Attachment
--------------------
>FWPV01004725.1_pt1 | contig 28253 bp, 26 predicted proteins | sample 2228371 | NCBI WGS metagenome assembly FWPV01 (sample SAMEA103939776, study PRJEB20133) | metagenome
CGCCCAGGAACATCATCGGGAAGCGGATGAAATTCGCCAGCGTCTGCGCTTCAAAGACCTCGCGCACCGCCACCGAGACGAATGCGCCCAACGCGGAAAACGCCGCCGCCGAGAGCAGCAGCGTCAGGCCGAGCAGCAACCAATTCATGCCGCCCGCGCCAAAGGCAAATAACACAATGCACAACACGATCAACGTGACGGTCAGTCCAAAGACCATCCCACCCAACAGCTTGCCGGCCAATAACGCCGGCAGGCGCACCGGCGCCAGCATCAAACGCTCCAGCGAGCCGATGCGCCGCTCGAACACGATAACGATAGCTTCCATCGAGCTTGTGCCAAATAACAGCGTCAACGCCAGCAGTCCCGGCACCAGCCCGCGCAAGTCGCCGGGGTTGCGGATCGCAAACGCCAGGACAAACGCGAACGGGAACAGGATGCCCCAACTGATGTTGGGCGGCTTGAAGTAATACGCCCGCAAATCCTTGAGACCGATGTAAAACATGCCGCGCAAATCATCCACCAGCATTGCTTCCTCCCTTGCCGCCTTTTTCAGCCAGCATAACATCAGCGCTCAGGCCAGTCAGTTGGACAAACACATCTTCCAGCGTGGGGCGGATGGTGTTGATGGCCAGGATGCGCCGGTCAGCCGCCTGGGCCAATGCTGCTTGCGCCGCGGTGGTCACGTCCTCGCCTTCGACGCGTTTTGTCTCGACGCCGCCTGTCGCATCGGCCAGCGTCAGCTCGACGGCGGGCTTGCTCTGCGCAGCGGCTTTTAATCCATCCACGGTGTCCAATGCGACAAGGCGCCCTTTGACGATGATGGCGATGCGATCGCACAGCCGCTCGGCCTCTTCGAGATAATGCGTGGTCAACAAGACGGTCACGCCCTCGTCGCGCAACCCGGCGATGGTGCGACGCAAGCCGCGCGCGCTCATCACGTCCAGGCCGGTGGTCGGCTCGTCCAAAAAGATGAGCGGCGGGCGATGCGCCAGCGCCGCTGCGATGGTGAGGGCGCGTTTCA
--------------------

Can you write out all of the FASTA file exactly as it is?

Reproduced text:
>FWPV01004725.1_pt1 | contig 28253 bp, 26 predicted proteins | sample 2228371 | NCBI WGS metagenome assembly FWPV01 (sample SAMEA103939776, study PRJEB20133) | metagenome
CGCCCAGGAACATCATCGGGAAGCGGATGAAATTCGCCAGCGTCTGCGCTTCAAAGACCTCGCGCACCGCCACCGAGACGAATGCGCCCAACGCGGAAAACGCCGCCGCCGAGAGCAGCAGCGTCAGGCCGAGCAGCAACCAATTCATGCCGCCCGCGCCAAAGGCAAATAACACAATGCACAACACGATCAACGTGACGGTCAGTCCAAAGACCATCCCACCCAACAGCTTGCCGGCCAATAACGCCGGCAGGCGCACCGGCGCCAGCATCAAACGCTCCAGCGAGCCGATGCGCCGCTCGAACACGATAACGATAGCTTCCATCGAGCTTGTGCCAAATAACAGCGTCAACGCCAGCAGTCCCGGCACCAGCCCGCGCAAGTCGCCGGGGTTGCGGATCGCAAACGCCAGGACAAACGCGAACGGGAACAGGATGCCCCAACTGATGTTGGGCGGCTTGAAGTAATACGCCCGCAAATCCTTGAGACCGATGTAAAACATGCCGCGCAAATCATCCACCAGCATTGCTTCCTCCCTTGCCGCCTTTTTCAGCCAGCATAACATCAGCGCTCAGGCCAGTCAGTTGGACAAACACATCTTCCAGCGTGGGGCGGATGGTGTTGATGGCCAGGATGCGCCGGTCAGCCGCCTGGGCCAATGCTGCTTGCGCCGCGGTGGTCACGTCCTCGCCTTCGACGCGTTTTGTCTCGACGCCGCCTGTCGCATCGGCCAGCGTCAGCTCGACGGCGGGCTTGCTCTGCGCAGCGGCTTTTAATCCATCCACGGTGTCCAATGCGACAAGGCGCCCTTTGACGATGATGGCGATGCGATCGCACAGCCGCTCGGCCTCTTCGAGATAATGCGTGGTCAACAAGACGGTCACGCCCTCGTCGCGCAACCCGGCGATGGTGCGACGCAAGCCGCGCGCGCTCATCACGTCCAGGCCGGTGGTCGGCTCGTCCAAAAAGATGAGCGGCGGGCGATGCGCCAGCGCCGCTGCGATGGTGAGGGCGCGTTTCA